“Pardon? What was that?” Most of us feel awkward when we don’t hear properly. And this feeling increases with age, as our hearing deteriorates and communication gets more difficult.
In a new research project, researchers will explore a number of questions relating to hearing loss. In particular, what its causes are. Other aims are to develop more efficient hearing aids and to improve diagnostics.
Professor Anders Fridberger, from the world-leading research group Linnaeus Centre HEAD, will investigate whether drugs can be suitable for the treatment of hearing loss.
“Studies of animals have shown that drugs can protect the inner ear’s receptors from injury – and in some cases, even help them regrow. But before they can be used in humans, the drugs must have fewer side effects”, says Anders Fridberger. Anders Fridberger Photo credit Thor Balkhed
His office is at the Faculty of Medicine and Health Sciences, next to the University Hospital, which many of the patients with hearing loss attend.
But can drugs help against hearing loss? Anders Fridberger thinks so. His research team will conduct the first clinical trial of a method where a drug is injected through the eardrum. They hope the drug will protect the ear against damage caused by loud sounds, or slow the development of hearing loss.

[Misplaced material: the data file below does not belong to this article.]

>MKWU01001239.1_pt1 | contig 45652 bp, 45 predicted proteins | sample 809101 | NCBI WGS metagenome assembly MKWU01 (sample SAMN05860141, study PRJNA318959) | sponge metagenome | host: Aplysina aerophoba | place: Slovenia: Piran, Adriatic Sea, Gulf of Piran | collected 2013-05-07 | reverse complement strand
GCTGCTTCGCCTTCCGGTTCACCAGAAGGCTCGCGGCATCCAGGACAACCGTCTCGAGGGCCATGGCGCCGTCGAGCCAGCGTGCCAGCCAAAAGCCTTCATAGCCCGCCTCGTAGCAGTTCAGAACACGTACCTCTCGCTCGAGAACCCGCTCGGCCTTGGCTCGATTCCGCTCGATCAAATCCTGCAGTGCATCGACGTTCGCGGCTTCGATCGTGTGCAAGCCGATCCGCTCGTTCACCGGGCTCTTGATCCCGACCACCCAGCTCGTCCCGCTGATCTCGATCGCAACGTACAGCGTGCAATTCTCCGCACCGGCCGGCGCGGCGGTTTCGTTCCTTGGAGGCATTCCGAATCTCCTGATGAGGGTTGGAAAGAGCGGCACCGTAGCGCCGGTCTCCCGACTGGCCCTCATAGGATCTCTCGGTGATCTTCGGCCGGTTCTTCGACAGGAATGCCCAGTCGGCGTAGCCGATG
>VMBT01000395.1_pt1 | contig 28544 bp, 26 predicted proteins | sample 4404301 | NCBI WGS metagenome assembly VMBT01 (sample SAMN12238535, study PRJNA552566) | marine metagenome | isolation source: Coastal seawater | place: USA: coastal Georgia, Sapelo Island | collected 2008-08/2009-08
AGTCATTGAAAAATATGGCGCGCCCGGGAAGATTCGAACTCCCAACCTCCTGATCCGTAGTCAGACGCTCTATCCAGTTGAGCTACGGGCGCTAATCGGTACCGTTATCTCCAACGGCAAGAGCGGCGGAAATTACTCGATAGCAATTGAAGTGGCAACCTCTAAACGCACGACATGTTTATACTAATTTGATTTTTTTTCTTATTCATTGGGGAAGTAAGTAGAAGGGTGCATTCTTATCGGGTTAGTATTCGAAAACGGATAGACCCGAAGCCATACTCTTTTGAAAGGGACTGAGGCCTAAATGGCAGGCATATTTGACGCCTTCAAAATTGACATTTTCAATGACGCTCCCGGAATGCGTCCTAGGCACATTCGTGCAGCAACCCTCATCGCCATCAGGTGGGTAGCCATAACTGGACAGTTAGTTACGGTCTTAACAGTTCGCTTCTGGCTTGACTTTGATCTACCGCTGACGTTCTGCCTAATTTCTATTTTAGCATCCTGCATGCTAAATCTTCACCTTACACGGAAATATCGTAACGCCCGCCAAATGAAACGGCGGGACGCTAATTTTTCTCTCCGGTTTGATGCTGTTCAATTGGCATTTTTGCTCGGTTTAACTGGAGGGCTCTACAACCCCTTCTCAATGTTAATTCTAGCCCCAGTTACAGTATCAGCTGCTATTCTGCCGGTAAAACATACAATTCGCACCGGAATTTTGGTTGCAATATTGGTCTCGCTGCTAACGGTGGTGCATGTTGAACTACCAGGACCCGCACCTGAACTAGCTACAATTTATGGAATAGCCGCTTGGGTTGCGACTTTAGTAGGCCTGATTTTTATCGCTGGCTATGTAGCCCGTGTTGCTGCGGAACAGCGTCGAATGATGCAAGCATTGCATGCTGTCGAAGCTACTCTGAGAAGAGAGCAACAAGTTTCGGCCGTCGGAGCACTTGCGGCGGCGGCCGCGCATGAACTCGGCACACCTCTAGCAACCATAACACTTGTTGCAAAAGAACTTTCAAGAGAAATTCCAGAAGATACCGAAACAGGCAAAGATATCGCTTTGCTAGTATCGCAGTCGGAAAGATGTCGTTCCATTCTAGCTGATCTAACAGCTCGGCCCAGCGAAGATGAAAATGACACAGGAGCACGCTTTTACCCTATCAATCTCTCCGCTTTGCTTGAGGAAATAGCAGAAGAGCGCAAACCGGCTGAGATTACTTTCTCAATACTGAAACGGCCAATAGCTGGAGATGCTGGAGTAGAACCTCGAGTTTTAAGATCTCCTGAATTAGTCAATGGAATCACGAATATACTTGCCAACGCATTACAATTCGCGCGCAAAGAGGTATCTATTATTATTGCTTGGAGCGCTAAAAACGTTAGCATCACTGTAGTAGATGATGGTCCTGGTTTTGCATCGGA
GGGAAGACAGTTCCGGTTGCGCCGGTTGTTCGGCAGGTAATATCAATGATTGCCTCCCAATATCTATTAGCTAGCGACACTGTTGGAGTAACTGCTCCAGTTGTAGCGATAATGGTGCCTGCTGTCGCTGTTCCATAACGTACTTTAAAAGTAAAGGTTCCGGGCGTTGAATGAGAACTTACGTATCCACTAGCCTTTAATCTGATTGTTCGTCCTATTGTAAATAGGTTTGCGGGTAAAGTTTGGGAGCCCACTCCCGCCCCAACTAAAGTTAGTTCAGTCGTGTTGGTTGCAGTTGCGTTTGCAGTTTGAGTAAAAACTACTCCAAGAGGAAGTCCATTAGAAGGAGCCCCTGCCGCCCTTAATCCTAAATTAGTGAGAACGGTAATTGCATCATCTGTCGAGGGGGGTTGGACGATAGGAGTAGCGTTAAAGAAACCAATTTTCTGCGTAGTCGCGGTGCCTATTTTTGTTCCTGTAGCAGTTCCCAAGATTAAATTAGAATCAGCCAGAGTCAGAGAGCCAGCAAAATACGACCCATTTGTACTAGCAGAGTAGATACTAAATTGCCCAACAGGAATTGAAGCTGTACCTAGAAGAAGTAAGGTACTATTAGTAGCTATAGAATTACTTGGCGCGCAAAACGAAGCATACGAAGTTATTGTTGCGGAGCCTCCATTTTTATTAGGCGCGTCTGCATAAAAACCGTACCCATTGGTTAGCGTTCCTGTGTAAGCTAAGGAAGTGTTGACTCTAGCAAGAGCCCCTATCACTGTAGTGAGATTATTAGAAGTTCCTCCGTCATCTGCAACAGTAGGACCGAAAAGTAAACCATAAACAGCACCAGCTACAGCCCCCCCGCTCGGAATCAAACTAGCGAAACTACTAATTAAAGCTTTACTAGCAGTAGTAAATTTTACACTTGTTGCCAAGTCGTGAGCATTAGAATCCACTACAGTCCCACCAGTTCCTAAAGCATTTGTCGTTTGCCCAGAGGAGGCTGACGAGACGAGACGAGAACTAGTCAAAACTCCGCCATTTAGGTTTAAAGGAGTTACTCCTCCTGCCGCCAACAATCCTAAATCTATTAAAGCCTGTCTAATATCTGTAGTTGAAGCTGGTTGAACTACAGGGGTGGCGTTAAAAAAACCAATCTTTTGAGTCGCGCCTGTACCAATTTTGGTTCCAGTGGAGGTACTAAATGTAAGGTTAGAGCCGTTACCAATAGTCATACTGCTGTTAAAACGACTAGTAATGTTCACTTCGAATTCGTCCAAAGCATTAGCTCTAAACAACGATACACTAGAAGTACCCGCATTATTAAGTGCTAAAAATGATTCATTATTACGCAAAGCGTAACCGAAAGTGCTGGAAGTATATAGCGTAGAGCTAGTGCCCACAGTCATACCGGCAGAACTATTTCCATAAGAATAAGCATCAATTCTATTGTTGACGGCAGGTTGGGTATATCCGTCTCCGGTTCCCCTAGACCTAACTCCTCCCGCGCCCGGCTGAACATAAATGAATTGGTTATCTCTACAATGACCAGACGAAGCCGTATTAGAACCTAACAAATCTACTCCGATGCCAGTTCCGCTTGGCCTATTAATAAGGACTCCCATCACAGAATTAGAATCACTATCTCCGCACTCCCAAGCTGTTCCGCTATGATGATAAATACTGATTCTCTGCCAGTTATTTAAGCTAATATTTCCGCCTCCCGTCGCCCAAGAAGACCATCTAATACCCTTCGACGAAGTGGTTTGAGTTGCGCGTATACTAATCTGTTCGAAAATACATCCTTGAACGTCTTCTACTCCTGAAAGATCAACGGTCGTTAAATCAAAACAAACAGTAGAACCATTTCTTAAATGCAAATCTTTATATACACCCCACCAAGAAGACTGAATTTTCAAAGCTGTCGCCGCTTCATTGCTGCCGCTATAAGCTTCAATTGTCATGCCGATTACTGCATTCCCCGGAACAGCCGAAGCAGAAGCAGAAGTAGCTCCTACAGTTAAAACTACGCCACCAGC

The link between hearing loss and dementia will also be an important field of study for the researchers at HEAD in the years to come. If we can understand the relationship between hearing loss and dementia, we will be one step closer to understanding how to prevent the development of dementia.
“When your hearing deteriorates, your quality of life is affected and the risk of social isolation, depression and dementia increases. With severe hearing loss, the likelihood of developing dementia increases five-fold”, says Anders Fridberger.
Professor Mary Rudner will investigate age-related changes in cognition, and see how they relate to a decline in hearing. In a recent study, she and her colleagues present results indicating that the brain shrinks when hearing deteriorates.
“People with poorer hearing have less tissue in the parts of the brain that deal with sound and memory”, says Mary Rudner.
What is new in Mary Rudner’s research is that she identifies similar effects in people who do not have an actual hearing impairment, but whose hearing is getting worse.
“This means that hearing status has more far-reaching consequences for our well-being than we previously believed”, she says. ProfessorMary Rudners research interest is in the link between language and memory Photo credit David Brohede
Mary Rudner and Anders Fridberger have two completely different points of departure for their research. She is a cognitive scientist who explores memory, language and cognition; he is a physician who studies the inner ear’s receptors.
“This project brings together physiologists, engineers, doctors and cognitive neuroscientists, working towards a common goal. That’s a strength”, says Anders Fridberger.